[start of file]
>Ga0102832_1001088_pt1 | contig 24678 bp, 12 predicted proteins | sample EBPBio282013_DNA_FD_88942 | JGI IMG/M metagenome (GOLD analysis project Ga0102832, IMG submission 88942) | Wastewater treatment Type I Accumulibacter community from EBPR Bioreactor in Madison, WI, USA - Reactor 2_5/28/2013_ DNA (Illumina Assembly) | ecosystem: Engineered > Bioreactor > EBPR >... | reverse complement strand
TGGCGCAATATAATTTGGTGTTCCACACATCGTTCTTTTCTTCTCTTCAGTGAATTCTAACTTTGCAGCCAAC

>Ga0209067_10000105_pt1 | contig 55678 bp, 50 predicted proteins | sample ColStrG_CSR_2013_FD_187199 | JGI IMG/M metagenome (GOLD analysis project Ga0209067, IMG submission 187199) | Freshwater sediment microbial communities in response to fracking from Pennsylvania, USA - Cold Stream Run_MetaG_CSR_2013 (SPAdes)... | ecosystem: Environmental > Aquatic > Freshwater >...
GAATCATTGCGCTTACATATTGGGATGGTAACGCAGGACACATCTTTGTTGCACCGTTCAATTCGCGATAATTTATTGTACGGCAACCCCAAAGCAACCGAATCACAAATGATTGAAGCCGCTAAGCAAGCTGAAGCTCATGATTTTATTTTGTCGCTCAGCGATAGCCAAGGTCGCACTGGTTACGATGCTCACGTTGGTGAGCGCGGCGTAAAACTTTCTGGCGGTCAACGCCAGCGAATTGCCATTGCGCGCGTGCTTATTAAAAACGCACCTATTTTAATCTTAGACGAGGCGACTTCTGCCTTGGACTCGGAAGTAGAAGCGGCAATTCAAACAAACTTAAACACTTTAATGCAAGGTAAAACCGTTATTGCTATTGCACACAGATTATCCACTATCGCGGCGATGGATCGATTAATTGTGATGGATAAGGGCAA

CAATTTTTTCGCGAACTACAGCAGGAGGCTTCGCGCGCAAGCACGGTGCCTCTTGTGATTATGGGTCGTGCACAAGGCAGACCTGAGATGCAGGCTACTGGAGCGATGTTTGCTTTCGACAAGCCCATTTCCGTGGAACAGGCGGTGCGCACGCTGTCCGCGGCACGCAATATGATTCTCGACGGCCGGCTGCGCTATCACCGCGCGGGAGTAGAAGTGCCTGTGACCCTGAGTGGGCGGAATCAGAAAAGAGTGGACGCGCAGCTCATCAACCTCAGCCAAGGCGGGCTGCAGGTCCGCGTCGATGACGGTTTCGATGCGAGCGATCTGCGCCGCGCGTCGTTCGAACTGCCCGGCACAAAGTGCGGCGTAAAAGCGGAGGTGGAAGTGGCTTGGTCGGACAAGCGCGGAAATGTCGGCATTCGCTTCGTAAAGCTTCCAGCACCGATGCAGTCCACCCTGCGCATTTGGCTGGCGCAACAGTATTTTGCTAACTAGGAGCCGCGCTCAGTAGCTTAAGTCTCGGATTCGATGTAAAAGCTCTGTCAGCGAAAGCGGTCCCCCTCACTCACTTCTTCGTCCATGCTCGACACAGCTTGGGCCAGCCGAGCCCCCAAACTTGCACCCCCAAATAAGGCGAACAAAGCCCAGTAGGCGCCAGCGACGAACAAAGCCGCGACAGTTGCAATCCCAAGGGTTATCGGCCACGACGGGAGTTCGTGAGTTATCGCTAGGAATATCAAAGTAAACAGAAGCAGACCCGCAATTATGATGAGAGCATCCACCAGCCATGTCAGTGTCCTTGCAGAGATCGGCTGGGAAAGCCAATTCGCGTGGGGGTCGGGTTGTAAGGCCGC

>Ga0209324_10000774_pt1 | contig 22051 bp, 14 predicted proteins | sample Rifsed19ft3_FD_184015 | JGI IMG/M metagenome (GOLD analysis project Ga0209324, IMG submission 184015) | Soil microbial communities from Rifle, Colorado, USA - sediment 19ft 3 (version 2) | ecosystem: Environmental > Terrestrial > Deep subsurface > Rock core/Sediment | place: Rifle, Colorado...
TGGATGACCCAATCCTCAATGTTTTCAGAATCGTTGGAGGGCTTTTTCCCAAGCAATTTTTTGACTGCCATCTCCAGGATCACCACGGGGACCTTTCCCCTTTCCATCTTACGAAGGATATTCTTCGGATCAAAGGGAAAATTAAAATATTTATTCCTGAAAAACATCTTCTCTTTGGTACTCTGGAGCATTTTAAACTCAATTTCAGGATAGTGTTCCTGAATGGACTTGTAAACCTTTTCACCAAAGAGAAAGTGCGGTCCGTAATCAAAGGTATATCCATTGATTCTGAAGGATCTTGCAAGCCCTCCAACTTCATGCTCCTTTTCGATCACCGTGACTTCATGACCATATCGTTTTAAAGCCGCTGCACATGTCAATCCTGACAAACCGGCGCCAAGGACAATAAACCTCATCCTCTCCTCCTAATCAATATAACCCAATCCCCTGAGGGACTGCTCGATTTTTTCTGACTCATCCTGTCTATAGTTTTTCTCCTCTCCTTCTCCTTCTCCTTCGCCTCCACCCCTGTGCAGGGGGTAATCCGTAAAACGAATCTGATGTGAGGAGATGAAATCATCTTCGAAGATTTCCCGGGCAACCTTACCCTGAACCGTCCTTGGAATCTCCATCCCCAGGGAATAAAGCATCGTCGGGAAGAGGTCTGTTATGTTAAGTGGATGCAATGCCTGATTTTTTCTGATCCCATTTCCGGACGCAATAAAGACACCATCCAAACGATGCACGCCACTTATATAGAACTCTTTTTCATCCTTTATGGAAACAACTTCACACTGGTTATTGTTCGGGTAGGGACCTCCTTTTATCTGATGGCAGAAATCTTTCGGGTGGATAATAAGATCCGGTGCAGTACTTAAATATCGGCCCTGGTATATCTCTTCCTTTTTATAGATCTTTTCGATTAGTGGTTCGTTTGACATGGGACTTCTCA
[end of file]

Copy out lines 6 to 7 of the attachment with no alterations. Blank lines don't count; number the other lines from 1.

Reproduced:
>Ga0209324_10000774_pt1 | contig 22051 bp, 14 predicted proteins | sample Rifsed19ft3_FD_184015 | JGI IMG/M metagenome (GOLD analysis project Ga0209324, IMG submission 184015) | Soil microbial communities from Rifle, Colorado, USA - sediment 19ft 3 (version 2) | ecosystem: Environmental > Terrestrial > Deep subsurface > Rock core/Sediment | place: Rifle, Colorado...
TGGATGACCCAATCCTCAATGTTTTCAGAATCGTTGGAGGGCTTTTTCCCAAGCAATTTTTTGACTGCCATCTCCAGGATCACCACGGGGACCTTTCCCCTTTCCATCTTACGAAGGATATTCTTCGGATCAAAGGGAAAATTAAAATATTTATTCCTGAAAAACATCTTCTCTTTGGTACTCTGGAGCATTTTAAACTCAATTTCAGGATAGTGTTCCTGAATGGACTTGTAAACCTTTTCACCAAAGAGAAAGTGCGGTCCGTAATCAAAGGTATATCCATTGATTCTGAAGGATCTTGCAAGCCCTCCAACTTCATGCTCCTTTTCGATCACCGTGACTTCATGACCATATCGTTTTAAAGCCGCTGCACATGTCAATCCTGACAAACCGGCGCCAAGGACAATAAACCTCATCCTCTCCTCCTAATCAATATAACCCAATCCCCTGAGGGACTGCTCGATTTTTTCTGACTCATCCTGTCTATAGTTTTTCTCCTCTCCTTCTCCTTCTCCTTCGCCTCCACCCCTGTGCAGGGGGTAATCCGTAAAACGAATCTGATGTGAGGAGATGAAATCATCTTCGAAGATTTCCCGGGCAACCTTACCCTGAACCGTCCTTGGAATCTCCATCCCCAGGGAATAAAGCATCGTCGGGAAGAGGTCTGTTATGTTAAGTGGATGCAATGCCTGATTTTTTCTGATCCCATTTCCGGACGCAATAAAGACACCATCCAAACGATGCACGCCACTTATATAGAACTCTTTTTCATCCTTTATGGAAACAACTTCACACTGGTTATTGTTCGGGTAGGGACCTCCTTTTATCTGATGGCAGAAATCTTTCGGGTGGATAATAAGATCCGGTGCAGTACTTAAATATCGGCCCTGGTATATCTCTTCCTTTTTATAGATCTTTTCGATTAGTGGTTCGTTTGACATGGGACTTCTCA